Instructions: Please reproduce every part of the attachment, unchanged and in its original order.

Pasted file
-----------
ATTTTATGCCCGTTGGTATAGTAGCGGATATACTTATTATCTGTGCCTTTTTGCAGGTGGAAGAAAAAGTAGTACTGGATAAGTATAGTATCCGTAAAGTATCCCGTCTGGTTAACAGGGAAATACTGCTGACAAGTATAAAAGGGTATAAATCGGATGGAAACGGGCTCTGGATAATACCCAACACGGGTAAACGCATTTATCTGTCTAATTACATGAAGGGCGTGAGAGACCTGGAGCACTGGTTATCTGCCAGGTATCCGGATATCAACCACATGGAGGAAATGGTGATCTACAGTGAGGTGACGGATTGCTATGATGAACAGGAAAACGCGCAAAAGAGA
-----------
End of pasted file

ATTTTATGCCCGTTGGTATAGTAGCGGATATACTTATTATCTGTGCCTTTTTGCAGGTGGAAGAAAAAGTAGTACTGGATAAGTATAGTATCCGTAAAGTATCCCGTCTGGTTAACAGGGAAATACTGCTGACAAGTATAAAAGGGTATAAATCGGATGGAAACGGGCTCTGGATAATACCCAACACGGGTAAACGCATTTATCTGTCTAATTACATGAAGGGCGTGAGAGACCTGGAGCACTGGTTATCTGCCAGGTATCCGGATATCAACCACATGGAGGAAATGGTGATCTACAGTGAGGTGACGGATTGCTATGATGAACAGGAAAACGCGCAAAAGAGA